I went down to Williamsburg this weekend for yet another fabulous Burnley and Trowbridge workshop. For this workshop, we were constructing backs made out of four pattern pieces, and then fronts that were either sectioned or had drawstrings (like the late 18th century chemise dresses).
Here, I'm at work draping the back of my fitting partner's gown.These were the pattern pieces that when my partner draped the gown for me. A 'quartered back' or four pieces make up the back of the dress. This back style was the basic difference between the Robe Anglaise and the draping back of the Robe Francaise.Here's a photo of me once we finished draping the front of the dress.Finally it was time for pinning and fittings.Many of the dress pieces are simple pinned together at this point, but the back has been completely assembled and finished. This is what the back of the gown will look like (I'll cut a rectangle of fabric...probably 108 inches long, and pleat it until it fits into the dress. The skirt sews right onto the finished bodice).Here's what the front looks like. The stripes are supposed to do that - I didn't mess up when I cut them. You can see the line where they have been pieced together. I'm doing to cover that line with some trim to dress it up a bit. This is what I walked away from the weekend with - I have more sewing to do to finish up assembling the bodice, and the it's up to me to figure out the skirt and petticoat. I'm pretty confident I can do it.
The owner of the Silly Sisters was at the workshop, and brought a period gown from her own collection for us to look at. The stitches were amazing, and it was interesting to see how the seamstress worked with what she had, piecing where she needed to.Here is a close up of the trim. As usual, I love the pinked edges. How pretty! Amazing that it has survived for over 300 years.There is talk of beginning 1812 workshops so that we'll all be ready for the 200th anniversary of the war of 1812. In honor of this, we got to see a replica of early 19th century stays. Given how much trouble I had making mine, I might take this course if they decide to offer it.
There was lots and lots of inspiring costumes on display this weekend. I love this cap made out of silk gauze (what we could call organza today).
The color and detailing on this jacket and petticoat combination are simply gorgeous!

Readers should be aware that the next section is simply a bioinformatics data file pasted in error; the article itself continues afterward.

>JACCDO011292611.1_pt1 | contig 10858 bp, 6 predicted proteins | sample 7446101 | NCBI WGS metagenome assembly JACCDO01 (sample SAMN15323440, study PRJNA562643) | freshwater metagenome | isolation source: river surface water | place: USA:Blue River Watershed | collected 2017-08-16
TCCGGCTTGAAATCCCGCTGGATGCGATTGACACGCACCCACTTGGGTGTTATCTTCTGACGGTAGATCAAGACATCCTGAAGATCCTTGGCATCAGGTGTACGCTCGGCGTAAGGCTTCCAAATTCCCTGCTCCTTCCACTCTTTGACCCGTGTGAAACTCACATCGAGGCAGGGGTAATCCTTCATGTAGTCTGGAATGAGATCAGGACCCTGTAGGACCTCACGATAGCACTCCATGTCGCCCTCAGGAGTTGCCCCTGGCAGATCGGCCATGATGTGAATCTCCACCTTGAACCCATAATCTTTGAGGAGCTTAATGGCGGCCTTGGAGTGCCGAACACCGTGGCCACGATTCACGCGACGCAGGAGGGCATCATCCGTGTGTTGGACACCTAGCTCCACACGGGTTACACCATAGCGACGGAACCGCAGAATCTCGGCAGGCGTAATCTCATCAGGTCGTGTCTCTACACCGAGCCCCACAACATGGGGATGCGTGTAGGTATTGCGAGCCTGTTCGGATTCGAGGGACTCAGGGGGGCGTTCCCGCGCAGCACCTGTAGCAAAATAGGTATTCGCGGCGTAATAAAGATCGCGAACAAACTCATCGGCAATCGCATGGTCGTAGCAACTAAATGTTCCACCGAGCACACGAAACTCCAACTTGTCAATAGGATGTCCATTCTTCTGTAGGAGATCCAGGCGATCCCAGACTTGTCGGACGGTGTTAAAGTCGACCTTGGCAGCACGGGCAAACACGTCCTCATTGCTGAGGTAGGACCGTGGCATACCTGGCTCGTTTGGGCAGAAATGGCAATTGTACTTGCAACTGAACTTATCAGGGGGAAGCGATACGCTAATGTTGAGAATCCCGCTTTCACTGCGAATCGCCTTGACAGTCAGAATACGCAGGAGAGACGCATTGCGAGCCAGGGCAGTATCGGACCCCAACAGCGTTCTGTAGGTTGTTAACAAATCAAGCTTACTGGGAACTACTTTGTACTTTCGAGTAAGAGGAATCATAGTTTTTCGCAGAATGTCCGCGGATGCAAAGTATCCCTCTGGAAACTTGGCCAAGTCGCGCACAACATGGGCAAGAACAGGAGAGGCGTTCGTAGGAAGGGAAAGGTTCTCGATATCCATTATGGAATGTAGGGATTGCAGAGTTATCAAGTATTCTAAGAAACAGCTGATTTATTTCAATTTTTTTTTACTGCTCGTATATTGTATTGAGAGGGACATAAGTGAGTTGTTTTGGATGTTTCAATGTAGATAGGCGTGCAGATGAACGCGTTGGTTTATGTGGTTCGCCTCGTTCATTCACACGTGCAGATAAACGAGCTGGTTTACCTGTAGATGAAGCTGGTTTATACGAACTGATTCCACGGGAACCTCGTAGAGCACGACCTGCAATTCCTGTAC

I especially liked the back - it's a pet-en-l'air with a hood. I had never seen that combination before.
Here is a quarter back round gown, worn by one of the ladies that works in the Milliner's shop in Williamsburg. I love the little detailing at the bottom of the dress and the sash.
This gown has the drawstring front that was one of the options in this course. The gown is based off of a portrait that we were shown during the workshop - it's a dead ringer for the original, right down to the purple hem.
This is Janea Whitacre, Mistress and Mantua-Maker of Colonial Williamsburg, the teacher for this workshop. She's wearing a beautiful zone gown with a raspberry colored petticoat.I love how the stripes on the indian print cotton worked out in the back. The bunching that you see is because she is wearing the back bustled up. In the 18th century, this was called a gown "En Polonaise."
Sarah, the apprentice at the Milliner's shop, is wearing a chemise gown with a drawstring front. I LOVE the sash she is wearing. Her hair is styled in the fashionable 'hedgehog' style of the later 18th century.
On Sunday, Dave went to the museum in Williamsburg (somehow neither of us had ever made it there). He wound up on a once a week special tour of the historical fashion display and was very thoughtful and took pictures for me. Pictured above is an amazing stomacher - all the trim and detailing is just amazing.
These are silk quilted petticoats (they would have been worn on the outside of the garment as a skirt...this was not an undergarment).
The green skirt under the red is quilted, but that is lost in the photo. However, I thought that the red gown was pretty.
Here is a quilted petticoat that is meant to be worn as an under petticoat (undergarment). The stays are a late 18th century style (one of the girls in my sewing group made this pair of stays in her own size). They give a bit more of a curve to the front of the body, instead of the ridged straight front that earlier corsets provided.This is an example of the ridged, full boned pair of stays that would mold your body into a triangle torso, and the front is ridged and flat. The keen observer will note that these are the exact pair of stays my blue 18th century stays were patterned from. I actually have the pattern pieces that would create this corset in the size shown here. Pretty neat, huh?